Conflict is common in human endeavor, and innovation is no exception. Today’s blog launches a short series on conflict and innovation – about why conflict occurs during innovation, how it can help or hurt, and how to manage it productively.
The word conflict comes from words that mean to strike, or strike together. A common definition is a situation in which two or more parties contend over something valued, with the intent of prevailing. The goal is to win, conquer, or otherwise prove superior. There are other ways to view and think about conflict that we’ll examine, but first let’s look at why innovation produces conflict.
If innovation means doing something different to get a better outcome, and if doing something different means change – conflict is unavoidable. Innovation might change an organization’s customers, service offerings, customer interactions, ways of performing tasks and jobs – big things. Important things. It can breed conflict between the current way of doing things and new ways; between people who stand to gain by change and people who stand to lose; between whole organizations; between values and experiences.
Innovation is destabilizing, by definition, so it’s also resisted for good reason – which is where conflict can emerge. Trust. Security. Fear of failure. Stress related to learning new knowledge or skills, or a new role. These are basic fight-or-flight, approach-avoidance responses.
So what to do? If you’re responsible for leading an innovation effort, or participating in one, plan for conflict, know your options, and use conflict to learn.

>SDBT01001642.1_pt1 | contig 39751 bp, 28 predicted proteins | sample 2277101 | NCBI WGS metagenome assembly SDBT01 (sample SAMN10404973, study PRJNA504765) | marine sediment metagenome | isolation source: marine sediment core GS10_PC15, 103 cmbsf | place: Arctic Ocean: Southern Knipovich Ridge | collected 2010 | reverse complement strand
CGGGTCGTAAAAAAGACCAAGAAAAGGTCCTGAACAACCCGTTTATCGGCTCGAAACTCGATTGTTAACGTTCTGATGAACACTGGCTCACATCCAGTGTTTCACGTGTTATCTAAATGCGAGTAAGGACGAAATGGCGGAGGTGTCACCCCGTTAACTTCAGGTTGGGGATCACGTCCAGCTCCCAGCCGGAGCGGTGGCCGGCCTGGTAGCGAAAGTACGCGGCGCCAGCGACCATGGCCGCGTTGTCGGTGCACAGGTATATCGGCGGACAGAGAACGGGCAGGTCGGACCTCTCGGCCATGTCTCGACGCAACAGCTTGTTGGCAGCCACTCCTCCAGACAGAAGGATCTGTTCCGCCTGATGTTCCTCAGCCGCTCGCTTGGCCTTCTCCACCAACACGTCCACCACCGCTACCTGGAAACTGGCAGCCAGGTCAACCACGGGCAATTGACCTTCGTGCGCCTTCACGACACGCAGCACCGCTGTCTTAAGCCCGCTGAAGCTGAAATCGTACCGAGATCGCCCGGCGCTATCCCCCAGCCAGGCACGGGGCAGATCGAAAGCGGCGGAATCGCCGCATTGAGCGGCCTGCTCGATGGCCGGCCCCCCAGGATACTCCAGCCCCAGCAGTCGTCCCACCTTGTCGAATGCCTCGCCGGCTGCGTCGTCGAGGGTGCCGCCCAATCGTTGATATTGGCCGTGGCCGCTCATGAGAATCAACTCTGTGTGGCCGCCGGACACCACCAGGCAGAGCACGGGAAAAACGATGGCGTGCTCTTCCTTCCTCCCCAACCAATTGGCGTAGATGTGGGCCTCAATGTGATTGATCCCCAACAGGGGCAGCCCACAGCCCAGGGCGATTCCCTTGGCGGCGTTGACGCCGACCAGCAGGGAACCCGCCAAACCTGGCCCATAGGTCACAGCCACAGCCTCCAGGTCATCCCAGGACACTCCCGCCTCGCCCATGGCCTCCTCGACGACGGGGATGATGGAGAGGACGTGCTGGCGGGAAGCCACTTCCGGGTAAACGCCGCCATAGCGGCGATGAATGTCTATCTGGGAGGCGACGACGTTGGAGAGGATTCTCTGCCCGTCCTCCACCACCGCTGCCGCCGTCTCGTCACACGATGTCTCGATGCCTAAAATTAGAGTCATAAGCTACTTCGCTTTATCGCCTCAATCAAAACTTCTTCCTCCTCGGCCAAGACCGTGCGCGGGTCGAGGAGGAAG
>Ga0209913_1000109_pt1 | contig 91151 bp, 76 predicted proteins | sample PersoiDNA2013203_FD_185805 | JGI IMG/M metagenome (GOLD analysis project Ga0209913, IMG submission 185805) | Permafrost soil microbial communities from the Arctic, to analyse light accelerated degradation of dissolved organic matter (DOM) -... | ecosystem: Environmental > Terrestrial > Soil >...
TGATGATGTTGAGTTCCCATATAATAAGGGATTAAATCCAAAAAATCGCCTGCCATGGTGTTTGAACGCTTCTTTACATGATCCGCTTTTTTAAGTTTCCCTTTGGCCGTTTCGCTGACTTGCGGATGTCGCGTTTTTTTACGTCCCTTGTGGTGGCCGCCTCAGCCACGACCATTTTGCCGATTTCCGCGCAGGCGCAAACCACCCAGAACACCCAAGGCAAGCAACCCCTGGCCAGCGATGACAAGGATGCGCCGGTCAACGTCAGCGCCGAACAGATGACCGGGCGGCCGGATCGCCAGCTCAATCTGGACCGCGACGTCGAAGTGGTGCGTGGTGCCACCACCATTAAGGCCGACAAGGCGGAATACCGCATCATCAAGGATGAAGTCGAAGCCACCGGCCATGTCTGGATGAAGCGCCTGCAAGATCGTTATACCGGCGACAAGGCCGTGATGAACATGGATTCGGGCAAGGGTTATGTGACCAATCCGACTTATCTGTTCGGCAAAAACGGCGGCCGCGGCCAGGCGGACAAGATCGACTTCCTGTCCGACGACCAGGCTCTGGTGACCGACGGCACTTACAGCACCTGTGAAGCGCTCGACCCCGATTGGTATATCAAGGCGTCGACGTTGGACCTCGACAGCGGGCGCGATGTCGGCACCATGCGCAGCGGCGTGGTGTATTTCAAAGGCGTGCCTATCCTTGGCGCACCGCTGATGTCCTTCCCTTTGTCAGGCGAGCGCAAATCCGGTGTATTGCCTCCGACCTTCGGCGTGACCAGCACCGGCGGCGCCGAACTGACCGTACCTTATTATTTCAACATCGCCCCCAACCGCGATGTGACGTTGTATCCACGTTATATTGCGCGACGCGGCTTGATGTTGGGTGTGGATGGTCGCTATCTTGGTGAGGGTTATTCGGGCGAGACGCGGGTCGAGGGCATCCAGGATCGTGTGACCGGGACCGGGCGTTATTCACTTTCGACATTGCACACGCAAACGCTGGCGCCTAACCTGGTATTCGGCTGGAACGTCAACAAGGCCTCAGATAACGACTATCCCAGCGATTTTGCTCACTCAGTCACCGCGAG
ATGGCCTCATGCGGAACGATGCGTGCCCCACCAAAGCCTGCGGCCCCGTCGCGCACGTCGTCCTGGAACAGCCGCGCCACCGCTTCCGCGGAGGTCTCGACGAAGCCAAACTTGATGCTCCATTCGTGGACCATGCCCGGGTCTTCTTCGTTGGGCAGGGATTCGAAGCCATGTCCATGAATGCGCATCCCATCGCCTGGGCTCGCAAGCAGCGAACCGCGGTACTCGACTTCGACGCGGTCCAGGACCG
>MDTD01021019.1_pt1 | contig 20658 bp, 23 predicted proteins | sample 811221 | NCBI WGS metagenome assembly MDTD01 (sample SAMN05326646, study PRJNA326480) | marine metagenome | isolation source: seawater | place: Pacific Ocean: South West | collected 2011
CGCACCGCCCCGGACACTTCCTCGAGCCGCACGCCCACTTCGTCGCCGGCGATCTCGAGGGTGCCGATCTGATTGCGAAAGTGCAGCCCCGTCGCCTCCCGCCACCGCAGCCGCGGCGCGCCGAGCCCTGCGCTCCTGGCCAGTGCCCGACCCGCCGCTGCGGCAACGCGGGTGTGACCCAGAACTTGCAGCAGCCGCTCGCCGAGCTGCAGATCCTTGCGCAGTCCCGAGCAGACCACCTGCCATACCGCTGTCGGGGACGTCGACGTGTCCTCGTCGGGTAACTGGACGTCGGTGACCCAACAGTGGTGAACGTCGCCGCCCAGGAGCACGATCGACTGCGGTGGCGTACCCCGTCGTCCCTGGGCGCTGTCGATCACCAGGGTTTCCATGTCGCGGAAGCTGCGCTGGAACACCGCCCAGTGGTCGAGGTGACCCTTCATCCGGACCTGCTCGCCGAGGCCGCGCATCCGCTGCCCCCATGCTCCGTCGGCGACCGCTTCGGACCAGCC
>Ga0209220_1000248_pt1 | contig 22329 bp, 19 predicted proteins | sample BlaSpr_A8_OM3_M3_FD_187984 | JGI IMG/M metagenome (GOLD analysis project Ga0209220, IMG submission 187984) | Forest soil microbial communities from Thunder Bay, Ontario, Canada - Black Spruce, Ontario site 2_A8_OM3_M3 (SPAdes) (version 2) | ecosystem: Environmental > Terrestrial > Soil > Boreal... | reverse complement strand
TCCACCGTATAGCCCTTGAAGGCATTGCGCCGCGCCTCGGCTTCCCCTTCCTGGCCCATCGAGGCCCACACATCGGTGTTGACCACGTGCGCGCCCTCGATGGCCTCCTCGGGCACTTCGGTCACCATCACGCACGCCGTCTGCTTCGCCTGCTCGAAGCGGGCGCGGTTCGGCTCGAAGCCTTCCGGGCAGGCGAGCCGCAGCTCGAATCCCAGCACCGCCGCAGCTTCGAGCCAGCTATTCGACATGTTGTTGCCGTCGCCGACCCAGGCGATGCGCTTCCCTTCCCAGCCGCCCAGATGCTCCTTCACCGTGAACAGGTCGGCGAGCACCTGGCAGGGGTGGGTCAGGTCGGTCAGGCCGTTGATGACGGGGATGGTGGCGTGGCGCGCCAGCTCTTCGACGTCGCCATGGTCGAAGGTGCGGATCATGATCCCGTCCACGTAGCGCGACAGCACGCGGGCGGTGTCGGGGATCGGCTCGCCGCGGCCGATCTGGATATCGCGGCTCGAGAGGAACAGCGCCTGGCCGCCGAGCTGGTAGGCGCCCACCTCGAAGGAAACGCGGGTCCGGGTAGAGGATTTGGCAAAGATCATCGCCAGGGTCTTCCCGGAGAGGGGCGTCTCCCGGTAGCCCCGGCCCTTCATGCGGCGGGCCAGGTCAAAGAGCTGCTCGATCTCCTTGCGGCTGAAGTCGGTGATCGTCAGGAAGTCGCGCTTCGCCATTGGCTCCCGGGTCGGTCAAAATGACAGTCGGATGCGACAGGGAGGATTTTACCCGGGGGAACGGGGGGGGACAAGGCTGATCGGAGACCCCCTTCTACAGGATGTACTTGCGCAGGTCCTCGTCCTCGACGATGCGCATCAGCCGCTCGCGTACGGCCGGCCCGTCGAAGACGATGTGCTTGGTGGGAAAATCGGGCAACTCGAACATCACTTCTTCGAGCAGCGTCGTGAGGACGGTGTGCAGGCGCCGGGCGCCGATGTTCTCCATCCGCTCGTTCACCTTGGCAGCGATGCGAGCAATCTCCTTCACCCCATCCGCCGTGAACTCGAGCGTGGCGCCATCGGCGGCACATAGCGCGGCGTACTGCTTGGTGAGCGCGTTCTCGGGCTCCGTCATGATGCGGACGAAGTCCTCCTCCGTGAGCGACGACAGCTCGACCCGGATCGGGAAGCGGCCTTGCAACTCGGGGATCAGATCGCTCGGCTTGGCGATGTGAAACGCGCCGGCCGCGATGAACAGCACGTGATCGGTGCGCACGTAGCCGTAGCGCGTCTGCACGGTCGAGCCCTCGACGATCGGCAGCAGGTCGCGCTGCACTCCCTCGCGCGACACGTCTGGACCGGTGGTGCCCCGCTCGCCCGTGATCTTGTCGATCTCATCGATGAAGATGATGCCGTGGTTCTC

- Plan for Conflict
Set the expectation that conflict will occur. Talk about how you’ll talk about it when it surfaces, and adopt the attitude that conflict can be more than OK – it can be useful. Acknowledge that conflict occurs because people care about things, and encourage constructive conversations to illuminate the caring over the conflict. Provide a vocabulary and some simple processes for talking about conflict – and practice them in staff meetings and brownbag lunches.
- Know Your Options
There’s a range of things one can “do” about conflict. Preventing conflict anticipates its emergence and addresses the issues before the conflict forms. Managing conflict applies positive means for handling them once they’ve emerged. Resolving conflicts actively engages participants in the joint discovery of a solution that satisfies interests. If this isn’t your area of expertise, be honest and seek assistance – perhaps even from your team. The most unproductive thing to do is to do nothing.
- Use Conflict to Learn
Conflict presents opportunities to learn. Parties might learn about one another; mutual interests; values; the complexity or a problem or the sophistication of a solution. They might even learn about themselves. Deliberately explore the relation between substantive issues (a new service offering) and feelings about them (“We’ve never done that!”) to deepen and broaden individual and group knowledge about things that matter.
Must innovation cause conflict? Yes. Must that be a bad thing? No. Plan for conflict, know your options, and use conflict to learn – and conflict can help you do something different to get a better result, for all involved.
Lou Kerestesy is part of the GovLoop Featured Blogger program, where we feature blog posts by government voices from all across the country (and world!). To see more Featured Blogger posts, click here.
Very good post, Lou! One of the only organizational constants is change — so being prepared for and ready to embrace change and conflict is essential!
Thank you, Matthew. My next blog will focus more on conflict prevention and response techniques. Thoughts and suggestions are always welcome!